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Astron. Astrophys. 358, 169-176 (2000)

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4. Survey results

A total of seven pulsars were detected during the course of the survey, four of which were previously unknown. Follow-up observations carried out to confirm the existence of each of the new pulsars were used to check that the true period had been correctly identified by the search code. The basic properties and detection statistics of all seven pulsars are summarised in Table 1. Flux values for the previously known pulsars are taken from Lorimer et al. (1995). Flux values for the newly discovered pulsars are averages of a number of independent measurements based on the timing measurements described in Sect. 5 and have fractional uncertainties of about 30% in each case. The relative positions of all these pulsars are shown on our sensitivity curve in Fig. 2.


Table 1. Basic parameters and search signal-to-noise ratios (S/N) for the seven pulsars detected. Multiple S/N entries correspond to detections in neighbouring grid positions.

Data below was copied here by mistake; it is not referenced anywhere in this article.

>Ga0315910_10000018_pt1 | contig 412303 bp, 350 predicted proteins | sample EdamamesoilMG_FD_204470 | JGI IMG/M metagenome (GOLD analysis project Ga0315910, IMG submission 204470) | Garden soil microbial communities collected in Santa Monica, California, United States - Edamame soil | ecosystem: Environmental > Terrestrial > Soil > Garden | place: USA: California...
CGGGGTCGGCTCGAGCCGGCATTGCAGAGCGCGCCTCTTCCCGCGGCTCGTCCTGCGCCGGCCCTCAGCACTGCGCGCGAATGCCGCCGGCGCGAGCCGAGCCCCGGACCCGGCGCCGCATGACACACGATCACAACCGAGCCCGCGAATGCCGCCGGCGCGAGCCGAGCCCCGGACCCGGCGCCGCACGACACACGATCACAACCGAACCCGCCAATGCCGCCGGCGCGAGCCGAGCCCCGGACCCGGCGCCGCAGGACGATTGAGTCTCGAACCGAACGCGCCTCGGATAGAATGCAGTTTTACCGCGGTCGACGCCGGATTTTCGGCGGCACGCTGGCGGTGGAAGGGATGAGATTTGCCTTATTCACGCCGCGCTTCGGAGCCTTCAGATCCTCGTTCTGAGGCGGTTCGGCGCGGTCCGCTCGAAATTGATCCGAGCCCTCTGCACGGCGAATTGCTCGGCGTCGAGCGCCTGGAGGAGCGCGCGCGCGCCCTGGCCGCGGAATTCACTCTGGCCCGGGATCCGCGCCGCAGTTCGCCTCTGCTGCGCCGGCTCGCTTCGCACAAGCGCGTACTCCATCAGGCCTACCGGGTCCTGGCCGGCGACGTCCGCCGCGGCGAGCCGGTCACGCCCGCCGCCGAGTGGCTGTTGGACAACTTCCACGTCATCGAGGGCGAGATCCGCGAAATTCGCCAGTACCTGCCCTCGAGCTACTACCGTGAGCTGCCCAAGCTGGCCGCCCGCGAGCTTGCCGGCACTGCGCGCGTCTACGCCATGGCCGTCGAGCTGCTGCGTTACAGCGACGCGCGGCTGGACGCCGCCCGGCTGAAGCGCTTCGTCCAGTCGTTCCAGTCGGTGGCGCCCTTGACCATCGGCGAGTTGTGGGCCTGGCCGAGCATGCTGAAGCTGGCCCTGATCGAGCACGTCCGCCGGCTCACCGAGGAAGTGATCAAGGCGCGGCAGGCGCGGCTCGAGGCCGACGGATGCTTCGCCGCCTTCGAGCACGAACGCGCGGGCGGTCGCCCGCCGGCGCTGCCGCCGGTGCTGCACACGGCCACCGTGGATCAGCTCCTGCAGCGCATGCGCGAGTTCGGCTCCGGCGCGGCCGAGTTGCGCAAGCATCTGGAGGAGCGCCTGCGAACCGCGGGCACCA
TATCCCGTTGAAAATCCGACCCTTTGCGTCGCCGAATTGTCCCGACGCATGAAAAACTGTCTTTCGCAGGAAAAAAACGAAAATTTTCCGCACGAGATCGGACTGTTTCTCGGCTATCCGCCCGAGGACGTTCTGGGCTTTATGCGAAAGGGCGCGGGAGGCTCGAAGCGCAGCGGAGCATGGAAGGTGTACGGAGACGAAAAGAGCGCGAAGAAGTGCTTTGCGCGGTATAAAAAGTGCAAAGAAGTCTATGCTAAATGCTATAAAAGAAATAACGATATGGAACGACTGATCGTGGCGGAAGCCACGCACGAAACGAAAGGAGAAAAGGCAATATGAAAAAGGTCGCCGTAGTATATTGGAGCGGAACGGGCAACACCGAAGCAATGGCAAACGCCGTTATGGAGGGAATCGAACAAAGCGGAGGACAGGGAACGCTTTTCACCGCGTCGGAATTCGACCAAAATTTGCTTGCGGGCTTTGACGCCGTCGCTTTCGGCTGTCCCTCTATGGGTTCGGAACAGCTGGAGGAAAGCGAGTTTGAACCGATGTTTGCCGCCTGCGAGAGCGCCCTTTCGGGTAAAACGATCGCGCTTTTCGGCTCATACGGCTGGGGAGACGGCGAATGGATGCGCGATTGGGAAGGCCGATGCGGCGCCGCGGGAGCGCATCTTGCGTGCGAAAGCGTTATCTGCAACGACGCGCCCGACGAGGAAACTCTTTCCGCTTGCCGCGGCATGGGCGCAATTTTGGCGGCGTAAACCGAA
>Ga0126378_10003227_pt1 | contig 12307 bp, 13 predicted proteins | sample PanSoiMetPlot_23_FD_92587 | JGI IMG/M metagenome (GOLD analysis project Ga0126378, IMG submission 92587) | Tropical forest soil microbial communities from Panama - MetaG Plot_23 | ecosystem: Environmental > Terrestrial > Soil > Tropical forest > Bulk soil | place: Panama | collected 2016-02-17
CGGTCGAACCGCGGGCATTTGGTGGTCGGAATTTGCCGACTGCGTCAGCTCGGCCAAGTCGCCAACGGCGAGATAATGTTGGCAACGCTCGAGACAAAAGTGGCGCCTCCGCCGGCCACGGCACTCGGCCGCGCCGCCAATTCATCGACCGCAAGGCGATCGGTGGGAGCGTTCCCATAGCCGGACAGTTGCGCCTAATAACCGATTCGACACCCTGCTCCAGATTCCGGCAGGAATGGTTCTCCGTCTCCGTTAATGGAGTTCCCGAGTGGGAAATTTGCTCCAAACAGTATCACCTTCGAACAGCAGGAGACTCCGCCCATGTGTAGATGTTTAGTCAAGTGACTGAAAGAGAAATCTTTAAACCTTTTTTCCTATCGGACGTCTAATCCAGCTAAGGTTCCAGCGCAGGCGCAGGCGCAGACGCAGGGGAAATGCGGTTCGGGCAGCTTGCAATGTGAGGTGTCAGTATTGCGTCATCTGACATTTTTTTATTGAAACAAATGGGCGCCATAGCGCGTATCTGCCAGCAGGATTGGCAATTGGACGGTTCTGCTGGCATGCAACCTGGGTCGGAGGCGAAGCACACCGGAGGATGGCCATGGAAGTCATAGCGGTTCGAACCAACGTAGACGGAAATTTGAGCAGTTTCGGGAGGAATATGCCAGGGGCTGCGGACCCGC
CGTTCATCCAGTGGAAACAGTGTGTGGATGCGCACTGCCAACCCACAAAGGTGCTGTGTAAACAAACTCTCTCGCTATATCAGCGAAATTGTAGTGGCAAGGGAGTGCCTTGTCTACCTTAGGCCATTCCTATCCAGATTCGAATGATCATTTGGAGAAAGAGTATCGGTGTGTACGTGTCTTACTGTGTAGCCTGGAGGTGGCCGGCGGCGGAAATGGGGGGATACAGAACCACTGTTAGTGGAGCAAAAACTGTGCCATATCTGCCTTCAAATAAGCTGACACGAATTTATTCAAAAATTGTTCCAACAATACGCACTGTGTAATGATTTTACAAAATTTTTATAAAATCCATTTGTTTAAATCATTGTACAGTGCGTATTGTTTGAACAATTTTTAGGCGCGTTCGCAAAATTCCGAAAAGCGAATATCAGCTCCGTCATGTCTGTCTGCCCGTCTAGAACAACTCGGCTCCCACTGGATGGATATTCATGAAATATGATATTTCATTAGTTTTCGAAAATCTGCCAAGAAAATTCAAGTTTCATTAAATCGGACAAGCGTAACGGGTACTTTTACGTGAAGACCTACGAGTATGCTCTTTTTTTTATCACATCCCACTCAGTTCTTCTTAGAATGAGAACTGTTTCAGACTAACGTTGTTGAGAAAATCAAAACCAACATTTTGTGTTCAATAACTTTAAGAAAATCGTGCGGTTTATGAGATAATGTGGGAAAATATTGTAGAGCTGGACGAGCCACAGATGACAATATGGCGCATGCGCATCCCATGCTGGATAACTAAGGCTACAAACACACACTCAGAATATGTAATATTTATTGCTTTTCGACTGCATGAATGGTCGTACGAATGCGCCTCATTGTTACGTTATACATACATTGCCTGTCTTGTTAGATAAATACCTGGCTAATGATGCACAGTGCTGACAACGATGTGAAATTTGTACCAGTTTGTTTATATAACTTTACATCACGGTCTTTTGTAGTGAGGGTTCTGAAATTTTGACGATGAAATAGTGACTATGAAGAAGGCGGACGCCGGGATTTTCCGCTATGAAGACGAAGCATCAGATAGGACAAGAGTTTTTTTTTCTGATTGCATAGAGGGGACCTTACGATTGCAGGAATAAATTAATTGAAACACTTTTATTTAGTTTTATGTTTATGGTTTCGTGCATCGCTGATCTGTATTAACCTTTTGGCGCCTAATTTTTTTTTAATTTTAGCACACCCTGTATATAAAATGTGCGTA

The astute reader will, by now, have noticed a striking similarity between the periods of PSRs J1842-0415 and J1844-0310 and, to a lesser extent, PSRs J1845-0316 and J1841-0345. This unexpected result initially gave us some cause for concern as to whether the signals we had detected were indeed pulsars! However, having thoroughly investigated each new pulsar, we are now confident that this is nothing more than a bizarre coincidence. A number of independent facts confirm this. Firstly, all the new pulsars are separated by a significant number of telescope pointings on the sky. Secondly, the periods are detected only at the nominal position of each pulsar, and therefore cannot be put down to terrestrial interference. Furthermore, all the dispersion measures are significantly different. Finally, our timing measurements show that each pulsar has a distinct set of spin-down parameters.

We note in passing that this survey places an upper limit to the pulsed radio emission from the 6.97-s anomalous X-ray pulsar J1845.0-0300 discovered by Torii et al. (1998) that lies in the search region. No radio pulsations were seen at the grid position closest to this pulsar, setting a 1400-MHz pulsed flux limit of [FORMULA] mJy, where [FORMULA] is the pulse duty cycle in percent. This limit assumes (possibly incorrectly) that the effects of interstellar scattering are negligible along this line of sight at this observing frequency. Deeper radio searches for this object, and also for the 11.8-s pulsar in Kes 73 (Vasisht & Gotthelf 1997), should be carried out in future at different observing frequencies.

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© European Southern Observatory (ESO) 2000

Online publication: June 26, 2000